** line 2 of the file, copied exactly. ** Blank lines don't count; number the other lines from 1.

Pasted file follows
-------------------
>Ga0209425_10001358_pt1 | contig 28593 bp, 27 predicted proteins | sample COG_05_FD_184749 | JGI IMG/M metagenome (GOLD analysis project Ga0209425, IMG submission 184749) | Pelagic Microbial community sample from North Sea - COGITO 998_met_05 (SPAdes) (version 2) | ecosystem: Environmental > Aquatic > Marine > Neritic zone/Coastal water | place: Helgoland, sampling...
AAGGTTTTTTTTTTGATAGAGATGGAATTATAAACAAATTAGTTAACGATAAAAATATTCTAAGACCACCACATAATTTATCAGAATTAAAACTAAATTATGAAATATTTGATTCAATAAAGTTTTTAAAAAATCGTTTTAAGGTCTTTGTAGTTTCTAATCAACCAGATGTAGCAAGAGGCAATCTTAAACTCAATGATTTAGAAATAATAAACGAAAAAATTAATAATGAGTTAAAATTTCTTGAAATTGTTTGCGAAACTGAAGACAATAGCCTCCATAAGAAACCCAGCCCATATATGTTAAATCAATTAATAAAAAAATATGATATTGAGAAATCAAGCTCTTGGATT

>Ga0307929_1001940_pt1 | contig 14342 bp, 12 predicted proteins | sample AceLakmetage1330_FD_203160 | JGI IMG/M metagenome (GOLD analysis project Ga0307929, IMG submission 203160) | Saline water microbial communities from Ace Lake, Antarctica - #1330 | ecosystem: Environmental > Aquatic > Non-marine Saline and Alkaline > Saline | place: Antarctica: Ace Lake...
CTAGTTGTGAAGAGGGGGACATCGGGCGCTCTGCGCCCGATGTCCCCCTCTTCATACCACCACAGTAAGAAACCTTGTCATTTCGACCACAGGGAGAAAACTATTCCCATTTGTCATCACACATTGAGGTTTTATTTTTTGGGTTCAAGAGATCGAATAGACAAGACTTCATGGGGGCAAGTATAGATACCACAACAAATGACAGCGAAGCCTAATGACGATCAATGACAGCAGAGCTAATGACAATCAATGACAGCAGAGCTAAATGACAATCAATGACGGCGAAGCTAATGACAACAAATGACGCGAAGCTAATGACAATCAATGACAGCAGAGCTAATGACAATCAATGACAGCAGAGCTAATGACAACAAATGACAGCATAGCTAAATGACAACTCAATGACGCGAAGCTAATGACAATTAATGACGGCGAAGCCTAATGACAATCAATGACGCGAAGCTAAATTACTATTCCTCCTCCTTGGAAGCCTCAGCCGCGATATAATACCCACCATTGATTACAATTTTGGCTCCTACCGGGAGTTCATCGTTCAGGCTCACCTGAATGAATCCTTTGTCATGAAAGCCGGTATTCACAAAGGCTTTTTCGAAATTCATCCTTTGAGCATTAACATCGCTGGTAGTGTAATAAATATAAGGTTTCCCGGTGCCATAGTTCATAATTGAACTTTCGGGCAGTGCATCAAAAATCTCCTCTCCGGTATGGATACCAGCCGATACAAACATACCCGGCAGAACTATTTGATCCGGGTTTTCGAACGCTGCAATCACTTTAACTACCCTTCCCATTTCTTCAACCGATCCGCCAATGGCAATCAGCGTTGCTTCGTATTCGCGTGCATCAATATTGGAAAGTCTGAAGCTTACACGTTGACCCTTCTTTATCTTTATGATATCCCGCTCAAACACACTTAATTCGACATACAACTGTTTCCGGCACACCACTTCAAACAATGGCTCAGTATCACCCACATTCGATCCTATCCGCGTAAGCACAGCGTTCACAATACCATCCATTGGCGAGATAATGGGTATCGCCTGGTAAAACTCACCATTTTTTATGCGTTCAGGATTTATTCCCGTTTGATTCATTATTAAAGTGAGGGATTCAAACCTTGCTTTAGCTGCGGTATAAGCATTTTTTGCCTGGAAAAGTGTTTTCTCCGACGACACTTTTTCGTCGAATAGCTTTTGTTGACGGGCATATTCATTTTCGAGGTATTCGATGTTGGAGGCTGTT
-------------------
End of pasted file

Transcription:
AAGGTTTTTTTTTTGATAGAGATGGAATTATAAACAAATTAGTTAACGATAAAAATATTCTAAGACCACCACATAATTTATCAGAATTAAAACTAAATTATGAAATATTTGATTCAATAAAGTTTTTAAAAAATCGTTTTAAGGTCTTTGTAGTTTCTAATCAACCAGATGTAGCAAGAGGCAATCTTAAACTCAATGATTTAGAAATAATAAACGAAAAAATTAATAATGAGTTAAAATTTCTTGAAATTGTTTGCGAAACTGAAGACAATAGCCTCCATAAGAAACCCAGCCCATATATGTTAAATCAATTAATAAAAAAATATGATATTGAGAAATCAAGCTCTTGGATT